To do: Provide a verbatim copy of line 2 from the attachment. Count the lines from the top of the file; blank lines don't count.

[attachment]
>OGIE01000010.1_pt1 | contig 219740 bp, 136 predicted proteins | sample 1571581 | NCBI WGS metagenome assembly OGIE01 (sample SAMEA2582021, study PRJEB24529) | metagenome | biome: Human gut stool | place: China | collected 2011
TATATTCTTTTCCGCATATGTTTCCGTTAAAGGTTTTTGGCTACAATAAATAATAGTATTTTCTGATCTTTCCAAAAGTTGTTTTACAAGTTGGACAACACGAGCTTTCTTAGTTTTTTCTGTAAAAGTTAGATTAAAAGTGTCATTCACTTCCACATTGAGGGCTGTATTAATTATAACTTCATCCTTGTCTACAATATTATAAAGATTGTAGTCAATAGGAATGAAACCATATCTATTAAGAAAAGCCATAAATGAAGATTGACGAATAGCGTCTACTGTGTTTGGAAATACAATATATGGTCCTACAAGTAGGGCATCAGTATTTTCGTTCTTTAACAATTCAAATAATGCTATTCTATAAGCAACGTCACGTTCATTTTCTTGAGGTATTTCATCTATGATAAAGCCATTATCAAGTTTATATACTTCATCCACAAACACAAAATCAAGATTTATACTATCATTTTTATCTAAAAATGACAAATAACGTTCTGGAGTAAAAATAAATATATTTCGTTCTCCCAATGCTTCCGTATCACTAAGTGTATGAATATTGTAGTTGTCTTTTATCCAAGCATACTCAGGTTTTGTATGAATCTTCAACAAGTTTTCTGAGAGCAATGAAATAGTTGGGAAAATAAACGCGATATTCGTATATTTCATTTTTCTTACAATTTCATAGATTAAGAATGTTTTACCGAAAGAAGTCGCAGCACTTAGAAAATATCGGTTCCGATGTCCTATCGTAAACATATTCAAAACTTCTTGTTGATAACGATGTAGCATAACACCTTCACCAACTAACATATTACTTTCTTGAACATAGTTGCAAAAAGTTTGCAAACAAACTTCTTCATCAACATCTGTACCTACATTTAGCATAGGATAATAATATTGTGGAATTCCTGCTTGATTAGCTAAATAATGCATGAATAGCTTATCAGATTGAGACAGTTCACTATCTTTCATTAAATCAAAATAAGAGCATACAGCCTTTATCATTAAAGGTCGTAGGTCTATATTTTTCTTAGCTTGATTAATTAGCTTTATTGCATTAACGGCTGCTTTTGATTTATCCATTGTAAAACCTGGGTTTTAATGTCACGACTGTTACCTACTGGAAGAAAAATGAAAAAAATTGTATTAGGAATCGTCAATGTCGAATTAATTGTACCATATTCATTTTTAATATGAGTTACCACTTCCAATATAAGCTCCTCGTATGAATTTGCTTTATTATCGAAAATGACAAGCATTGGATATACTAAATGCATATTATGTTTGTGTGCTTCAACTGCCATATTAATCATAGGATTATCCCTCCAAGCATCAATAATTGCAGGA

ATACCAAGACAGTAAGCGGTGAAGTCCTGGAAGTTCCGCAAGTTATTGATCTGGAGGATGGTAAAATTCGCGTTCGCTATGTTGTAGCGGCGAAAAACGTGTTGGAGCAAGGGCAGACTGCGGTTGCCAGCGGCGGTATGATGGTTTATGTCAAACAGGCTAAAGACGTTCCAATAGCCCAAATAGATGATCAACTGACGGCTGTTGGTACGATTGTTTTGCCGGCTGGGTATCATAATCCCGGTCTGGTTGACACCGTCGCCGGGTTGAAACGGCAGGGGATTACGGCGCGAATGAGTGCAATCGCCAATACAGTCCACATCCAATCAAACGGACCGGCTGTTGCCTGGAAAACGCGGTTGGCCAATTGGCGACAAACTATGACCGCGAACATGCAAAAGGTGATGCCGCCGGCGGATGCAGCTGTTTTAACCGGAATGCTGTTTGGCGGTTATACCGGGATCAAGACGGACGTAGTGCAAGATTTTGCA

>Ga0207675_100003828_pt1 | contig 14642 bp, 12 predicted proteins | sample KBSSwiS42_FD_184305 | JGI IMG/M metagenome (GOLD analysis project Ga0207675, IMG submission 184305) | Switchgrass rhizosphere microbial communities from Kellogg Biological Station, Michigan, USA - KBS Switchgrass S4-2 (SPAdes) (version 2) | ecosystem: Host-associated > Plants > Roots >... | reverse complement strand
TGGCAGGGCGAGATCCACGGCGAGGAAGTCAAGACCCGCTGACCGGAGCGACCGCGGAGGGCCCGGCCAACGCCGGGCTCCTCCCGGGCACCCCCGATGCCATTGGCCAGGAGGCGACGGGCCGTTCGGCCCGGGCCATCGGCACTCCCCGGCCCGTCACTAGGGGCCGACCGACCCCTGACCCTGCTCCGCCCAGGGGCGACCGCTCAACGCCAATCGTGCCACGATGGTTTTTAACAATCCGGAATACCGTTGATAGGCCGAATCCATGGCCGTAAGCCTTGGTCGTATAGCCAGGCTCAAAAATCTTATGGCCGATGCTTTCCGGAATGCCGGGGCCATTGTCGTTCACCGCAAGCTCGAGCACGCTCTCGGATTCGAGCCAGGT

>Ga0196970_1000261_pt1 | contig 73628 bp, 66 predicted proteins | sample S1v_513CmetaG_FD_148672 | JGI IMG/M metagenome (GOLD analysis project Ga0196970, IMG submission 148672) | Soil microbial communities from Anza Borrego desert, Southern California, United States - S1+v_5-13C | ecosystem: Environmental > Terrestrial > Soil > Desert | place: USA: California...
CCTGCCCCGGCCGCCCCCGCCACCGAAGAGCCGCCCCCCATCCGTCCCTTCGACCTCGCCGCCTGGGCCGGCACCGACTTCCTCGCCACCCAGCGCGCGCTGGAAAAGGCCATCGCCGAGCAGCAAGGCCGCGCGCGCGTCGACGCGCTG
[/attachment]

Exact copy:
TATATTCTTTTCCGCATATGTTTCCGTTAAAGGTTTTTGGCTACAATAAATAATAGTATTTTCTGATCTTTCCAAAAGTTGTTTTACAAGTTGGACAACACGAGCTTTCTTAGTTTTTTCTGTAAAAGTTAGATTAAAAGTGTCATTCACTTCCACATTGAGGGCTGTATTAATTATAACTTCATCCTTGTCTACAATATTATAAAGATTGTAGTCAATAGGAATGAAACCATATCTATTAAGAAAAGCCATAAATGAAGATTGACGAATAGCGTCTACTGTGTTTGGAAATACAATATATGGTCCTACAAGTAGGGCATCAGTATTTTCGTTCTTTAACAATTCAAATAATGCTATTCTATAAGCAACGTCACGTTCATTTTCTTGAGGTATTTCATCTATGATAAAGCCATTATCAAGTTTATATACTTCATCCACAAACACAAAATCAAGATTTATACTATCATTTTTATCTAAAAATGACAAATAACGTTCTGGAGTAAAAATAAATATATTTCGTTCTCCCAATGCTTCCGTATCACTAAGTGTATGAATATTGTAGTTGTCTTTTATCCAAGCATACTCAGGTTTTGTATGAATCTTCAACAAGTTTTCTGAGAGCAATGAAATAGTTGGGAAAATAAACGCGATATTCGTATATTTCATTTTTCTTACAATTTCATAGATTAAGAATGTTTTACCGAAAGAAGTCGCAGCACTTAGAAAATATCGGTTCCGATGTCCTATCGTAAACATATTCAAAACTTCTTGTTGATAACGATGTAGCATAACACCTTCACCAACTAACATATTACTTTCTTGAACATAGTTGCAAAAAGTTTGCAAACAAACTTCTTCATCAACATCTGTACCTACATTTAGCATAGGATAATAATATTGTGGAATTCCTGCTTGATTAGCTAAATAATGCATGAATAGCTTATCAGATTGAGACAGTTCACTATCTTTCATTAAATCAAAATAAGAGCATACAGCCTTTATCATTAAAGGTCGTAGGTCTATATTTTTCTTAGCTTGATTAATTAGCTTTATTGCATTAACGGCTGCTTTTGATTTATCCATTGTAAAACCTGGGTTTTAATGTCACGACTGTTACCTACTGGAAGAAAAATGAAAAAAATTGTATTAGGAATCGTCAATGTCGAATTAATTGTACCATATTCATTTTTAATATGAGTTACCACTTCCAATATAAGCTCCTCGTATGAATTTGCTTTATTATCGAAAATGACAAGCATTGGATATACTAAATGCATATTATGTTTGTGTGCTTCAACTGCCATATTAATCATAGGATTATCCCTCCAAGCATCAATAATTGCAGGA